“In choosing these two visionaries, the Selection Committee recognized the importance of this long-term thinking and planning for facing climate change and other existential threats, and for the example it sets and the wisdom it imparts in all of us on how we may collectively mobilise the equitable use of the rest of our global endowments to ensure food security for all,” Mr Ejeta said.

On Thursday, the WFPF said Messrs Fowler and Hawtin have played pivotal roles in the development of the International Treaty on Plant Genetic Resources for Food and Agriculture, or Plant Treaty, which was adopted in 2001, to facilitate the global movement of plant genetic resources.

By codifying international agreements and mechanisms for the sharing of seeds, the treaty laid the foundations for the Svalbard seed vault, the WFPF said.

“The vault was the brainchild of Dr. Fowler, who wrote to Norway’s Ministry of Foreign Affairs to ask them to consider establishing such a facility during his time at CGIAR, the world’s largest publicly funded agricultural research organisation,” the statement said.

Mr Fowler, who began his career in 1978 as programme director at the National Sharecroppers Fund in North Carolina, was quoted to have said, “While creating a global seed vault might seem logical now, people told me at the time that the idea was crazy.

“We’ve since managed to collect and preserve the diversity of all of the major crops, including, for example, 150,000 types of wheat now in storage. But we need more collections, particularly of indigenous crops from regions such as Africa, because the diversity of these hardy crops is the raw material for plant breeding improvements.”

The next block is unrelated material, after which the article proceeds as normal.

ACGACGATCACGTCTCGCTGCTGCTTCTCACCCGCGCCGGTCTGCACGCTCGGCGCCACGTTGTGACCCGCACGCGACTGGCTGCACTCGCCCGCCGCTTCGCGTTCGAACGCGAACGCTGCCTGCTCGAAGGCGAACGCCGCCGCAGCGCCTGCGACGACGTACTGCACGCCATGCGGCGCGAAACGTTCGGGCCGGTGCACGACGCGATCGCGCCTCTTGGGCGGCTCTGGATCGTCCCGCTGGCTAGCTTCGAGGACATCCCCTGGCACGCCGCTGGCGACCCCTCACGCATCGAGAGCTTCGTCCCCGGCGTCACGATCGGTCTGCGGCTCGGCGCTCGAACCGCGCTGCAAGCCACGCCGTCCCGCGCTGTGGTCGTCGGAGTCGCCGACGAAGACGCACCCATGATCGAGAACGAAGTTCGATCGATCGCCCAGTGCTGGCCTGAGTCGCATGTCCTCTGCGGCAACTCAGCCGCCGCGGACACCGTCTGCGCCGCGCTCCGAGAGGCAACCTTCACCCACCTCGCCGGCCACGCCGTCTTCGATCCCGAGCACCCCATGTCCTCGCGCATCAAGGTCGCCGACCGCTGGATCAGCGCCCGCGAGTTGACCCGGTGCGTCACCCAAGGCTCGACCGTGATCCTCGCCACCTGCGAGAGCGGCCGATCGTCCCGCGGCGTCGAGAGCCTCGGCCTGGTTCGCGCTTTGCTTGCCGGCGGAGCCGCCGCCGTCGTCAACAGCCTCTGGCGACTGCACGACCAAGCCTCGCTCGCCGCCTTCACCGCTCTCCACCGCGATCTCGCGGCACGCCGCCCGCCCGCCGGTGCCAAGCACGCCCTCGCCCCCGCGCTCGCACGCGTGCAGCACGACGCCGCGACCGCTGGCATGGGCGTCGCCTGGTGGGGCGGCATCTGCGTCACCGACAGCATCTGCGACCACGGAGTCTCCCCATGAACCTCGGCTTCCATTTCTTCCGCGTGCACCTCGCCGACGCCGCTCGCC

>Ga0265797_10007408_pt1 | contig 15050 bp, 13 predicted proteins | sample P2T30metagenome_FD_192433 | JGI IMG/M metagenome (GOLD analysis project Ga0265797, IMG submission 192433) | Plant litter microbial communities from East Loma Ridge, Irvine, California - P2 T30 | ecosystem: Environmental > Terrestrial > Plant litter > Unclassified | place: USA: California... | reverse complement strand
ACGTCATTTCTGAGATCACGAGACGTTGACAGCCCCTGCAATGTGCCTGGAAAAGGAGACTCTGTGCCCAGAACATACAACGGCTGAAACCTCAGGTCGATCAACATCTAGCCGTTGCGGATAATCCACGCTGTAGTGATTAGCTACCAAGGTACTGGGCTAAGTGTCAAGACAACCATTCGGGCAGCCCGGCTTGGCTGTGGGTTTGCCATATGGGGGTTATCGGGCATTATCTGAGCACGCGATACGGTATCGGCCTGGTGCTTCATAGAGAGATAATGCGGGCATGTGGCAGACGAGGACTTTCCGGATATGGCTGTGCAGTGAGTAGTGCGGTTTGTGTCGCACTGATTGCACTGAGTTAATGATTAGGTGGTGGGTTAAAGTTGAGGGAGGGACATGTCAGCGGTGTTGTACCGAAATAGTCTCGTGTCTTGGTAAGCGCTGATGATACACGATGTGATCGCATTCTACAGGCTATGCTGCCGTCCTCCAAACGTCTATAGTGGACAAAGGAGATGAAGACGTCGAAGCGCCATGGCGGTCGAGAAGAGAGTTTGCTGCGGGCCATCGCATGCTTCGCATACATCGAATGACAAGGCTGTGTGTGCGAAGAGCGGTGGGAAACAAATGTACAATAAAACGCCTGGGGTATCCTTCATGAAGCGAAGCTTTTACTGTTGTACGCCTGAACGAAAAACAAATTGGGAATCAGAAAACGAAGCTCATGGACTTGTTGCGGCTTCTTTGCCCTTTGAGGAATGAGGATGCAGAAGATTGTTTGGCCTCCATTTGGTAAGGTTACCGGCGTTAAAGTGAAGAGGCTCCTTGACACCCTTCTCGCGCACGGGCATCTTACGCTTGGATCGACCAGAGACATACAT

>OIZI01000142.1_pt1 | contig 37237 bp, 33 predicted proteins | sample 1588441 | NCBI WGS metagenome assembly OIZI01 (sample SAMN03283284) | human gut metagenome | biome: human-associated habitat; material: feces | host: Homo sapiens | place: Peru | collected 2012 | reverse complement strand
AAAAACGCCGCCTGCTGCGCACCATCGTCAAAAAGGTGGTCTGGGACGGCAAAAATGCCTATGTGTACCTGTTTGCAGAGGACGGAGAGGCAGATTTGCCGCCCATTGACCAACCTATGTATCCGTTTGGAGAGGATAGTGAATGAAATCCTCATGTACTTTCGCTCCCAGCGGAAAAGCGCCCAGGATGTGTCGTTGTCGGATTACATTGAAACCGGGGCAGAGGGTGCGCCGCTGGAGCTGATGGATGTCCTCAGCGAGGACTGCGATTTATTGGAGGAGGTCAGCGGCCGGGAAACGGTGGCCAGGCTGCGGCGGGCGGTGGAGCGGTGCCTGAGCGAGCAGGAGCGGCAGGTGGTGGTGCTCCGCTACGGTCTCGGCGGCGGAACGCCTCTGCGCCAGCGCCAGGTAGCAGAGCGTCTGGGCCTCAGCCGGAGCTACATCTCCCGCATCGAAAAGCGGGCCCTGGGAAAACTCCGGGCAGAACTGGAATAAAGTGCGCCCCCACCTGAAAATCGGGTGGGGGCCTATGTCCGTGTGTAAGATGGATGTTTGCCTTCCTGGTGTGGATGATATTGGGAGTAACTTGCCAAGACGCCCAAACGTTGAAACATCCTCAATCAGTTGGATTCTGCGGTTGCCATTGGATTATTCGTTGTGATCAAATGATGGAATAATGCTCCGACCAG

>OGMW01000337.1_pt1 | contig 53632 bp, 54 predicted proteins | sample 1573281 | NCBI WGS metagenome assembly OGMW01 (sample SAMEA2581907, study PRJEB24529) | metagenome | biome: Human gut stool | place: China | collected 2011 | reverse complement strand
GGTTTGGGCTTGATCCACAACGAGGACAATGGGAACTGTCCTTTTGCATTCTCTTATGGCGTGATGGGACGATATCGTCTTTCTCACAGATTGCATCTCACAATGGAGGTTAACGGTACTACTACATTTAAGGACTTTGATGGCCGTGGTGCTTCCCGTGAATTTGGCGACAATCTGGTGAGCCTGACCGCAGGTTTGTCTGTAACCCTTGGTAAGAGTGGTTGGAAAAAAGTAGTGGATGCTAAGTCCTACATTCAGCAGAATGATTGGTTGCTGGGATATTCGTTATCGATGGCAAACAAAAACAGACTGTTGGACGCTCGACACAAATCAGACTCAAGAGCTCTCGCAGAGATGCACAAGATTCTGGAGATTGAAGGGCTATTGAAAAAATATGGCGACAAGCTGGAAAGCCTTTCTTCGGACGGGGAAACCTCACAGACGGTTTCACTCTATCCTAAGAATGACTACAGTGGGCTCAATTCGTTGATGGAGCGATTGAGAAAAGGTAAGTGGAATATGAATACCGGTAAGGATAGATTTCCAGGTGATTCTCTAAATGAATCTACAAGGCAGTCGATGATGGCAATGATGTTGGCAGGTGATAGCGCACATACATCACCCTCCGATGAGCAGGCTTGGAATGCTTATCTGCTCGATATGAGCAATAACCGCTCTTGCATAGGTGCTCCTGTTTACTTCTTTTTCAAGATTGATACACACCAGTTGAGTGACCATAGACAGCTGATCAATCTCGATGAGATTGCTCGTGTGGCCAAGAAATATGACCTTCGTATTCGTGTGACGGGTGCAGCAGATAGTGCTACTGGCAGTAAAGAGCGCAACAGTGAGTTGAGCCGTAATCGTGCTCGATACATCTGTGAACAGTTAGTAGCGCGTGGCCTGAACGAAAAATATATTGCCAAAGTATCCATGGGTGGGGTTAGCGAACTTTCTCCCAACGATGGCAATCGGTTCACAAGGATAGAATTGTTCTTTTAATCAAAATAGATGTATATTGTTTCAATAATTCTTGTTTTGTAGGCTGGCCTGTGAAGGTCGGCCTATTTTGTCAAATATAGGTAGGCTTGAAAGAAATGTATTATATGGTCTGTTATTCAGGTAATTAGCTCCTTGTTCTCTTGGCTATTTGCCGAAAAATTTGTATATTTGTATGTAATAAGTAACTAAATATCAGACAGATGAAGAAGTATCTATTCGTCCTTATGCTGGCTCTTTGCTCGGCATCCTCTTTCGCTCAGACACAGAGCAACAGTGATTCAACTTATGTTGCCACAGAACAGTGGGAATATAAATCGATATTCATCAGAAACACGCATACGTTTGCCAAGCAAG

“I’m hoping the World Food Prize will inspire investments in this kind of transformational R&D which is going to be necessary for food and nutrition security for 10 billion people by 2050,” he added.

Mr Hawtin spent much of his early career and risked his life collecting, preserving and protecting species of legumes such as chickpeas and faba beans from Afghanistan, Ethiopia, Lebanon, Jordan, Syria and Turkey.

These collections, according to the statement, helped to establish the genbank managed by the International Centre for Agricultural Research in the Dry Areas (ICARDA). When civil war broke out in 1975, he was responsible for moving collections of plant genetic material six times, across a mined road and under weapons fire, from Lebanon to Syria.

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Mr Hawtin, a former Director General of the International Plant Genetic Resources Institute (IPGRI), now part of the Alliance of Bioversity International and CIAT, said: “The genetic diversity of crops and their relatives is as important to biodiversity as it is to food security, and much of it is as endangered as pandas and rhinos.”

In receiving this honour, Mr Hawtin said he would like to make a call to arms for urgent and sustained funding for the more than 1,700 genebanks around the world that are working tirelessly to make sure the material that farmers and plant breeders need is conserved and remains available.